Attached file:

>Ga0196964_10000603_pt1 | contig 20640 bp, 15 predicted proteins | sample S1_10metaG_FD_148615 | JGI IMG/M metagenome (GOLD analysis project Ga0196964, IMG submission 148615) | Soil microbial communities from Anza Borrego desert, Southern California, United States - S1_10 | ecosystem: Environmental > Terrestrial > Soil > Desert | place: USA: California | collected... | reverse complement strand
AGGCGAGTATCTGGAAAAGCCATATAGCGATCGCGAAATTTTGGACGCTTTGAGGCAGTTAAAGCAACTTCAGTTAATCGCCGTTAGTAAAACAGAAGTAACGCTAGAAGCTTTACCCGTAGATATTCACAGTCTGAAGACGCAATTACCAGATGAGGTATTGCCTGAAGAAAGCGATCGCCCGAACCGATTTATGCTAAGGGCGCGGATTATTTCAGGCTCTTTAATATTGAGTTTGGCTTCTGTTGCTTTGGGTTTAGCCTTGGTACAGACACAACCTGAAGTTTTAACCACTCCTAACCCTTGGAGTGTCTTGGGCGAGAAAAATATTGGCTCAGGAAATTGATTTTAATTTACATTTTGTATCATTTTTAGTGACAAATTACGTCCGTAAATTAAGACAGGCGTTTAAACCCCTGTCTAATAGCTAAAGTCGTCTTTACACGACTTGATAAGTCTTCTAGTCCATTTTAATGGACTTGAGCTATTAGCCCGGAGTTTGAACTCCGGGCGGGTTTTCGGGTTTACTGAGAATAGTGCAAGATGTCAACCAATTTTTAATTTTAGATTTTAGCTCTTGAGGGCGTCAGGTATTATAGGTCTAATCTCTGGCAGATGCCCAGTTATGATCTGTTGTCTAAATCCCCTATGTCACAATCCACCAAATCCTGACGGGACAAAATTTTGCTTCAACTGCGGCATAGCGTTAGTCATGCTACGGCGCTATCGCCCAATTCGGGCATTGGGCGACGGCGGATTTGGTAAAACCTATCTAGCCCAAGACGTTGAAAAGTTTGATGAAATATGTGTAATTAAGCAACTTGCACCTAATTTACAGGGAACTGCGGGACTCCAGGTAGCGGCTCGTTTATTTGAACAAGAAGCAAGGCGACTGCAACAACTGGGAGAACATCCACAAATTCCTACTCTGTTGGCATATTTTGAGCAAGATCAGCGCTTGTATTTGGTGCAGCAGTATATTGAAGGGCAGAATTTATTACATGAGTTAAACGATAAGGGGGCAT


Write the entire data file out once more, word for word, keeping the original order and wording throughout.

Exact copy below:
>Ga0196964_10000603_pt1 | contig 20640 bp, 15 predicted proteins | sample S1_10metaG_FD_148615 | JGI IMG/M metagenome (GOLD analysis project Ga0196964, IMG submission 148615) | Soil microbial communities from Anza Borrego desert, Southern California, United States - S1_10 | ecosystem: Environmental > Terrestrial > Soil > Desert | place: USA: California | collected... | reverse complement strand
AGGCGAGTATCTGGAAAAGCCATATAGCGATCGCGAAATTTTGGACGCTTTGAGGCAGTTAAAGCAACTTCAGTTAATCGCCGTTAGTAAAACAGAAGTAACGCTAGAAGCTTTACCCGTAGATATTCACAGTCTGAAGACGCAATTACCAGATGAGGTATTGCCTGAAGAAAGCGATCGCCCGAACCGATTTATGCTAAGGGCGCGGATTATTTCAGGCTCTTTAATATTGAGTTTGGCTTCTGTTGCTTTGGGTTTAGCCTTGGTACAGACACAACCTGAAGTTTTAACCACTCCTAACCCTTGGAGTGTCTTGGGCGAGAAAAATATTGGCTCAGGAAATTGATTTTAATTTACATTTTGTATCATTTTTAGTGACAAATTACGTCCGTAAATTAAGACAGGCGTTTAAACCCCTGTCTAATAGCTAAAGTCGTCTTTACACGACTTGATAAGTCTTCTAGTCCATTTTAATGGACTTGAGCTATTAGCCCGGAGTTTGAACTCCGGGCGGGTTTTCGGGTTTACTGAGAATAGTGCAAGATGTCAACCAATTTTTAATTTTAGATTTTAGCTCTTGAGGGCGTCAGGTATTATAGGTCTAATCTCTGGCAGATGCCCAGTTATGATCTGTTGTCTAAATCCCCTATGTCACAATCCACCAAATCCTGACGGGACAAAATTTTGCTTCAACTGCGGCATAGCGTTAGTCATGCTACGGCGCTATCGCCCAATTCGGGCATTGGGCGACGGCGGATTTGGTAAAACCTATCTAGCCCAAGACGTTGAAAAGTTTGATGAAATATGTGTAATTAAGCAACTTGCACCTAATTTACAGGGAACTGCGGGACTCCAGGTAGCGGCTCGTTTATTTGAACAAGAAGCAAGGCGACTGCAACAACTGGGAGAACATCCACAAATTCCTACTCTGTTGGCATATTTTGAGCAAGATCAGCGCTTGTATTTGGTGCAGCAGTATATTGAAGGGCAGAATTTATTACATGAGTTAAACGATAAGGGGGCAT